Maybe – it’s certainly something that a concerned family may hear when attempting to convince an addict to get help. It’s certainly something someone trapped in the self-delusion of the disease might spout – and even believe.

 But is it true?

If you drink alone, hermit like in a remote cabin, never seeing another soul – then OK, it’s your business. You hurt no one but yourself, and it’s no one’s business but yours.

So alcoholic hermits aside…

  • If you drink to a stupor each night in front of your family, in front of your kids – even if you do no immediate wrongs – you model something terrible. Do you have the right? Does it become the family’s business at that point?
  • If your substance use prevents you from getting or keeping a job, from providing for yourself and your family – do those that would subsidize your existence have the right to tell you what you can and cannot put in your body?

We live together, as family, as a community, and our actions and choices affect those around us. Those that drink or drug heavily impact the rest of us, whether painfully in the family, or through social costs in the community. We have the right to demand change – it is our business, it’s everyone’s business.

We don’t have the right to demand impossible change though. Addiction is a disease, entrenched and enduring, and you can’t just will it away. We can demand change in the family, we can demand change in the community, but first, we must provide a means for change.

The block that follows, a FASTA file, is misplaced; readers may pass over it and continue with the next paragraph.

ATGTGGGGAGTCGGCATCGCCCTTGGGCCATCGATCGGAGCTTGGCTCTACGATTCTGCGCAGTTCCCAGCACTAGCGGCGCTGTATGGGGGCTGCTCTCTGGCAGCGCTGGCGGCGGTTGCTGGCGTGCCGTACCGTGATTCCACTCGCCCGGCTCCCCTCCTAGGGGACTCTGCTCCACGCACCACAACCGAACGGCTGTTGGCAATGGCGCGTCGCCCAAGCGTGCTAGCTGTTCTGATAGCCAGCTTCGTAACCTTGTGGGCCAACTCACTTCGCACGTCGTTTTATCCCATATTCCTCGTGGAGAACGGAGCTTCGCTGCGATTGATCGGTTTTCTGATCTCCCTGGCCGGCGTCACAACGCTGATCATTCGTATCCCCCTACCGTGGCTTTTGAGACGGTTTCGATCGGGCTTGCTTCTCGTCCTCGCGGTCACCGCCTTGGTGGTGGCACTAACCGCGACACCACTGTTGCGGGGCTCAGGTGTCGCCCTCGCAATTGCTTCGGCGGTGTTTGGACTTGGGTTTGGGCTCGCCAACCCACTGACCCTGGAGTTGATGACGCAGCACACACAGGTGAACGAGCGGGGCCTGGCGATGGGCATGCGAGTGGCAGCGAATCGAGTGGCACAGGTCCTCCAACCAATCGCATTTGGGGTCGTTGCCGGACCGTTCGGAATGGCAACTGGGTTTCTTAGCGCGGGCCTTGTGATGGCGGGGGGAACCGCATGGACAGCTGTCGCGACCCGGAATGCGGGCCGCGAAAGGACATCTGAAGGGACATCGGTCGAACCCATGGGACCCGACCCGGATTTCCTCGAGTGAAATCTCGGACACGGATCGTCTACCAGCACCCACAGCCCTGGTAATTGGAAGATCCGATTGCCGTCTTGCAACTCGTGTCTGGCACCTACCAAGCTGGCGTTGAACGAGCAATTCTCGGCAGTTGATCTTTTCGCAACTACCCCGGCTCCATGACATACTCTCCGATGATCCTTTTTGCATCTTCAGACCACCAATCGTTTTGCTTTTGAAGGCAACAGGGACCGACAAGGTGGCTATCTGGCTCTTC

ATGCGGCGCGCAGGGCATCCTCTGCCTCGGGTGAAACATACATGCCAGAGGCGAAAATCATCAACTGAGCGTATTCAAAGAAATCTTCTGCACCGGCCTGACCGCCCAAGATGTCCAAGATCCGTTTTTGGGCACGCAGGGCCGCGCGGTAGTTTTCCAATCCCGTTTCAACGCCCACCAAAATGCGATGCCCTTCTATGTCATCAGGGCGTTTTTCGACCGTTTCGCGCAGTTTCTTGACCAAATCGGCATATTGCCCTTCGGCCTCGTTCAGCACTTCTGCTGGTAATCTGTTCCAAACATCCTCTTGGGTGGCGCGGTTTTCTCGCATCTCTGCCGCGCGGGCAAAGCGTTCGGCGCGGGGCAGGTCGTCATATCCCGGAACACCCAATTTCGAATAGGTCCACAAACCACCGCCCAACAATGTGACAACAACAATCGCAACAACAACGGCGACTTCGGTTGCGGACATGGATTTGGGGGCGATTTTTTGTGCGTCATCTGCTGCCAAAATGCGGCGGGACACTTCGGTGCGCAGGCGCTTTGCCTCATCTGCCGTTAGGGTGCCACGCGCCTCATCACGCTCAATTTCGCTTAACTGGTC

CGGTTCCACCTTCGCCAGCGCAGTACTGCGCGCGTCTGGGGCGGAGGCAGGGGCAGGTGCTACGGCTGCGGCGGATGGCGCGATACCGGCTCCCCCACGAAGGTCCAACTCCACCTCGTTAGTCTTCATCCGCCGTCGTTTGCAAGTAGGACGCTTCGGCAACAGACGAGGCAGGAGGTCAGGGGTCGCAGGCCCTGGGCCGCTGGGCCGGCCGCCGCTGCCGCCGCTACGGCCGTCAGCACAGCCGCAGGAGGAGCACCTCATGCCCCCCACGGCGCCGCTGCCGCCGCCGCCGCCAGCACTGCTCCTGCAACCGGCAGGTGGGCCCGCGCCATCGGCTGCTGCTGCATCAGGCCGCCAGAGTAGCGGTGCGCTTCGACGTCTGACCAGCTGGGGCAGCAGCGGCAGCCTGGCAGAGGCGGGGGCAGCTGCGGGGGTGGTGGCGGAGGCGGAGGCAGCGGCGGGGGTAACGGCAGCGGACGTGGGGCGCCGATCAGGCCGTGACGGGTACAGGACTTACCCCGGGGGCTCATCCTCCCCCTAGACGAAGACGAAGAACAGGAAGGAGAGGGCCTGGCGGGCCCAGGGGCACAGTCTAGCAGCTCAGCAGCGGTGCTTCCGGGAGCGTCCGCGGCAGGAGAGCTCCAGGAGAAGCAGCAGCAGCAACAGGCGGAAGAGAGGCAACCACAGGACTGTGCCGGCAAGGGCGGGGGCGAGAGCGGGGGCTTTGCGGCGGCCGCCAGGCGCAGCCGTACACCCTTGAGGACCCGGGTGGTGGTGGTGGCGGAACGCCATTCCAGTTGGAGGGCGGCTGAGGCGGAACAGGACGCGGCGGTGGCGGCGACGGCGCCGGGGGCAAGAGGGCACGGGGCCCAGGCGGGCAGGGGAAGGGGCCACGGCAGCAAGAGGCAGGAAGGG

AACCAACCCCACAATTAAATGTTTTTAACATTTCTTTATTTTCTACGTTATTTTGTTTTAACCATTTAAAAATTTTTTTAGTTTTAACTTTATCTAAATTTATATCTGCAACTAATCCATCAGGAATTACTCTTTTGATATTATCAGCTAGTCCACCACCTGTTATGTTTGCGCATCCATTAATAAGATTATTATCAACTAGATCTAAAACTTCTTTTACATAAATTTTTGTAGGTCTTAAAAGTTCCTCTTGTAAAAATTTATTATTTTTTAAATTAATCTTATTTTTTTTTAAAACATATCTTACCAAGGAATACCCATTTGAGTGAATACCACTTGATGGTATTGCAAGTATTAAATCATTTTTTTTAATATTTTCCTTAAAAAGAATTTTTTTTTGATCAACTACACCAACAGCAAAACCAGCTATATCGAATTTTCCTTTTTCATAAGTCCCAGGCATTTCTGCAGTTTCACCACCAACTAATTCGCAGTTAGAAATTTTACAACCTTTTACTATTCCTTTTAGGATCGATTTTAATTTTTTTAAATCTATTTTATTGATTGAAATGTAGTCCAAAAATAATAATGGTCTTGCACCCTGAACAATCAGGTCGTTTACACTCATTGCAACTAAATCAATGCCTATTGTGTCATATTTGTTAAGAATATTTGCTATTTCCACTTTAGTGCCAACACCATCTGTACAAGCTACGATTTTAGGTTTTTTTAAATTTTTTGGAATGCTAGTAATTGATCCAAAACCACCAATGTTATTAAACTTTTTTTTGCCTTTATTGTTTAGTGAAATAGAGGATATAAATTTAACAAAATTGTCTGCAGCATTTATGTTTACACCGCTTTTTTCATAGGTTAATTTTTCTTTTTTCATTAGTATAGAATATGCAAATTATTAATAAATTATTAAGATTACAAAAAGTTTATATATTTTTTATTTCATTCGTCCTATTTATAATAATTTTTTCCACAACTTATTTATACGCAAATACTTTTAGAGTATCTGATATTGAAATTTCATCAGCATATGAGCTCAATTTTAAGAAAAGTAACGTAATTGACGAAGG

We, as a society, can say that alcoholic level drinking is unacceptable. It does harm to more than just the individual, and we are not going to stand for it anymore. We can divert some of the ludicrous quantities of money going into our prison system (we now incarcerate 1 in 100) and build 1000 new treatment centers – and we can make people use them. If we can put someone in jail for the possession of a small quantity of crack – why can’t we save through enforced healthcare those that would abuse even legal drugs, such as alcohol?

It would save money in the long run – it would save lives right away. Sure it’s an ethical minefield, and committing people to hospitals does sound a bit scary – a bit too "One Flew Over the Cuckoos Nest" for comfort. It wouldn’t be easy. But we could do it and maybe we should.

At the end of the day – whether or not a person wants to drink too much, or use drugs, is pretty much a personal decision – right? It’s their body, it’s their life – it’s their decision.

Maybe – it’s certainly something that a concerned family may hear when attempting to convince an addict to get help. It’s certainly something someone trapped in the self-delusion of the disease might spout – and even believe.

 But is it true?